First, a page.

David Hurn has spent over half a century capturing the lives of ordinary people in an affectionate and honest manner. Lilias Wigan takes a look at some of his works, which are featured in an exhibition at National Maritime Museum.
A trip to the British seaside has united people for generations. Harbouring the promise of ice creams, arcade games, piers, sandcastles, shingle, beach huts, seagulls, sandcastles, buckets, spades and vinegar-doused fish and chips, a day at the beach has remained essentially unchanged for generations.
The National Maritime Museum’s summer exhibition The Great British Seaside; Photography From the 1960s To The Present explores this national ritual through the work of four British photographers: David Hurn, Martin Parr, Tony Ray-Jones and Simon Roberts. The museum has also commissioned 20 new photographs from Martin Parr that show the contemporary, cross-cultural appeal of London’s ‘local’ beaches.
Among the 100 or so works on show, it’s the imagery of David Hurn that is most discerning. Born in 1934, Hurn lives and works in his native Wales. A self-taught photographer, he began to make a name for himself by documenting the Hungarian Revolution of 1956 — a place he reached on a hitchhiking venture from London.
He continued to cover current affairs to satisfy the media’s appetite for political reportage, but his work later shifted to a more personal approach. He became an associate member of the prestigious Magnum photography cooperative in 1965 and was a full member by 1967. Amid the rising popularity of documentary photography and colour supplements in the 1960s, Hurn developed his love for capturing the ordinary lives of ordinary people in his preferred monochrome.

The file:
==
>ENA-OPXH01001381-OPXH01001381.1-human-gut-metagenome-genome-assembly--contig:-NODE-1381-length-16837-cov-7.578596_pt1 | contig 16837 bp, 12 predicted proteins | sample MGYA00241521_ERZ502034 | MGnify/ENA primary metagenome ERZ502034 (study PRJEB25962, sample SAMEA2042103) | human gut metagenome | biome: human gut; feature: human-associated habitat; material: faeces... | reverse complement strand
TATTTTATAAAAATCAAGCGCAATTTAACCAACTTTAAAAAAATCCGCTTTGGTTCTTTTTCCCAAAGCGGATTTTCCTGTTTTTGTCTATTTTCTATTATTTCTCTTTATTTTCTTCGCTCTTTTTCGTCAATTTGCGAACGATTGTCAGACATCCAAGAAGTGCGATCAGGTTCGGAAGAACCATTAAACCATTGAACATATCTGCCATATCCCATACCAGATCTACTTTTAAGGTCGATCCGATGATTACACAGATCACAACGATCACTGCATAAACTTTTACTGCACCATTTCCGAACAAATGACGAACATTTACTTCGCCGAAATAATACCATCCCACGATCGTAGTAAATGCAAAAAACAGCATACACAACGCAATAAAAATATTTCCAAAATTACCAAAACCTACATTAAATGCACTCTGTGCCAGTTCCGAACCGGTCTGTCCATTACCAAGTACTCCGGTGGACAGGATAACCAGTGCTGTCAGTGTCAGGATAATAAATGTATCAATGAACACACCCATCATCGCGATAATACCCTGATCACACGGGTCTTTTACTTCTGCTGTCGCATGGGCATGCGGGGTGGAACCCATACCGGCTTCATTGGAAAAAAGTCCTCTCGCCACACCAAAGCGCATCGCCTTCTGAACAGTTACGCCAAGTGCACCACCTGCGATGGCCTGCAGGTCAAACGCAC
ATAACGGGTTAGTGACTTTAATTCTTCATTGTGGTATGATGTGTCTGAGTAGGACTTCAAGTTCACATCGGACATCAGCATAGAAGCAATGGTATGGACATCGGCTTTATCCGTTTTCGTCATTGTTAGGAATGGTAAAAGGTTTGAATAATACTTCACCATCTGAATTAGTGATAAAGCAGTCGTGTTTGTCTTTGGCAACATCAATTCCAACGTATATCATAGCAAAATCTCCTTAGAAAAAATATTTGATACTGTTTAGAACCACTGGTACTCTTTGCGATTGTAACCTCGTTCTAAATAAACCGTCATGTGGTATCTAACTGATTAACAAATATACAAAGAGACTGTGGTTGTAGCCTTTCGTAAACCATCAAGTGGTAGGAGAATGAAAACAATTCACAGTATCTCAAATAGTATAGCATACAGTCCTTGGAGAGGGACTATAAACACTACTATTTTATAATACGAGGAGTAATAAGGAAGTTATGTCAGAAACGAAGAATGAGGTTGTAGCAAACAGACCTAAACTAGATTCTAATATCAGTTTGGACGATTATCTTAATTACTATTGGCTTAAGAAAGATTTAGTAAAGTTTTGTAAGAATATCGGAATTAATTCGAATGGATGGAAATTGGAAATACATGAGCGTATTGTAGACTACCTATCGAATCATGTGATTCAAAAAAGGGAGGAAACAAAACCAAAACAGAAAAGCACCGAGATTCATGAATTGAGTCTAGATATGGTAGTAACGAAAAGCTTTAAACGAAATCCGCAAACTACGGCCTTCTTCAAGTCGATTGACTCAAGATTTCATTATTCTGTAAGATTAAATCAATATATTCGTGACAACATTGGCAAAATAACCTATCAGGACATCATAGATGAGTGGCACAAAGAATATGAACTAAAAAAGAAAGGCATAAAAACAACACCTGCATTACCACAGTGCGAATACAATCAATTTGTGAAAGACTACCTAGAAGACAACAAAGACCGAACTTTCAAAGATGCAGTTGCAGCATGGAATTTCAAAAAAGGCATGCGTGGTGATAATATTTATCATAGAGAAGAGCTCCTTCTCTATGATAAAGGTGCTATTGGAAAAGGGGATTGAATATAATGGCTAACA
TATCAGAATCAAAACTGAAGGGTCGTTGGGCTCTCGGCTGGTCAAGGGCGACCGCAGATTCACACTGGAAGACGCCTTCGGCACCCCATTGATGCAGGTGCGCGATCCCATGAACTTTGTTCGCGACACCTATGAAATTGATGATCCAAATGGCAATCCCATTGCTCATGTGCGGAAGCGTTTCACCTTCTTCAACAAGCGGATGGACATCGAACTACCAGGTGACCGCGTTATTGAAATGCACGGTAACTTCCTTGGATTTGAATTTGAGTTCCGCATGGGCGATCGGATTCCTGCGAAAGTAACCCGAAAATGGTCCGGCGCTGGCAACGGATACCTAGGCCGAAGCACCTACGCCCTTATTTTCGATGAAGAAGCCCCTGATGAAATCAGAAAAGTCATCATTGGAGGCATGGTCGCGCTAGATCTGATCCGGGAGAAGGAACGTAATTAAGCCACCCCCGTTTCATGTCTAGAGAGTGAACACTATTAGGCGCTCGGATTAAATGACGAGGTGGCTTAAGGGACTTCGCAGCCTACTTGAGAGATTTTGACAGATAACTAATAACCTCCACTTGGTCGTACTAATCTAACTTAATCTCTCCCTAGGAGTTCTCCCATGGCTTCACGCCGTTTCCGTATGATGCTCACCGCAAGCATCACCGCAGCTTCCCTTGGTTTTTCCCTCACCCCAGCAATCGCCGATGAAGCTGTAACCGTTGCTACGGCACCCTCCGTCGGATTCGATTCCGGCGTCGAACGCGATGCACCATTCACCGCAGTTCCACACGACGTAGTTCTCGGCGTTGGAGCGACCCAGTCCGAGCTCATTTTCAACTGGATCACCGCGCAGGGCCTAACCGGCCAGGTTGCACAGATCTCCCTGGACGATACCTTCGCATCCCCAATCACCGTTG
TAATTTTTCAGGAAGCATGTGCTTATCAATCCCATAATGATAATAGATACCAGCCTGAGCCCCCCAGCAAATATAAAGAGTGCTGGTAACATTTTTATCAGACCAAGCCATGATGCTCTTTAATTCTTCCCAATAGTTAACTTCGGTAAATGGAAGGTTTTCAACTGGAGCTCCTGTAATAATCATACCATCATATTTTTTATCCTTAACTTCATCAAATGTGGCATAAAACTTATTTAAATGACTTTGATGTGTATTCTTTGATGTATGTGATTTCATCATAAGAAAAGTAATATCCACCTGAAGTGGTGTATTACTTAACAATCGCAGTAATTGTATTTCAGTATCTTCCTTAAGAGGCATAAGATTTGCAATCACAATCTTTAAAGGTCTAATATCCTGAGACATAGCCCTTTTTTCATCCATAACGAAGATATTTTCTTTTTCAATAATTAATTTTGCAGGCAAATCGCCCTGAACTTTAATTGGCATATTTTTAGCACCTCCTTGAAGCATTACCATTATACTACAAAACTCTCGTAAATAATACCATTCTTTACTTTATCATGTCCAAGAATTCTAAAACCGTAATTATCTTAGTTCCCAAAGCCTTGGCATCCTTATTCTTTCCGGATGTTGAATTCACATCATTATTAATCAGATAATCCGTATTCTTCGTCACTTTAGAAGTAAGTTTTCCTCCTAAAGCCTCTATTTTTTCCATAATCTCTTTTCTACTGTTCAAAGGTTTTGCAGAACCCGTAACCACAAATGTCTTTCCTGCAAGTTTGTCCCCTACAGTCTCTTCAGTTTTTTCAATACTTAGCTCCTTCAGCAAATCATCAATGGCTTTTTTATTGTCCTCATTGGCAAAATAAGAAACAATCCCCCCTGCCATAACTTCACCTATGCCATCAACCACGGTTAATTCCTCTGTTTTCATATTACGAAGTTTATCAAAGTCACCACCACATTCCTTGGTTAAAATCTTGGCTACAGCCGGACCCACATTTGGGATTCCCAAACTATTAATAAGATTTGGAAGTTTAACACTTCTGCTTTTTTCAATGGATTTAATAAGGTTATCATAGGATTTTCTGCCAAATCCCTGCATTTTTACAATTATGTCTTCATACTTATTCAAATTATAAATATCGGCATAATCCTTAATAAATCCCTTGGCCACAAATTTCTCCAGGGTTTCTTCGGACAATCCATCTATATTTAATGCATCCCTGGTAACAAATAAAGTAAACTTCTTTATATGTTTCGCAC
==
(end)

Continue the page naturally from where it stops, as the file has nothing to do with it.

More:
Born during the Great Depression, Hurn directly understood the economic appeal of the British seaside holiday. Cheap and cheerful, it was the prevailing choice for families: ‘The seaside is a place for uninhibited fun. It is cheap and democratic, full of laughter, tenderness, ridiculousness, but basically a way of having a good time.’
He recalls whole train-loads of families with their gear, uniting for journeys to the coast. An entire street would book a coach and spend the day together on the shore. One photograph captures them gathered within the same windbreak on an otherwise deserted beach. Underlying the scene’s obvious wit is Hurn’s recognition of the social role of the seaside. It brings people together.
Whistling Sands (2004; pictured at the top of the page) shows a scene of northwest Wales. An elderly woman slumps opposite the viewer, sprawled into a sagging beach chair halfway to the sea. She has trundled this far and surrendered in a heap, facing a weak sun.
The beach is peppered with parents and children playing. Family possessions lie strewn across the camp; her last companion — a withered inflatable — rests wearily beside her. The granular haze of the backdrop awakens memories of sea mists and salty breezes. It’s a timeless image.
In denying time, Hurn focuses on social commentary. Crucially, his quirky snippets of passing life are not degrading, but affectionate and honest. He can spend 12 hours a day wandering around without being noticed, looking for these unexpected moments of levity. It’s no surprise then, that his most valued possession is not his camera, but a pair of good shoes.
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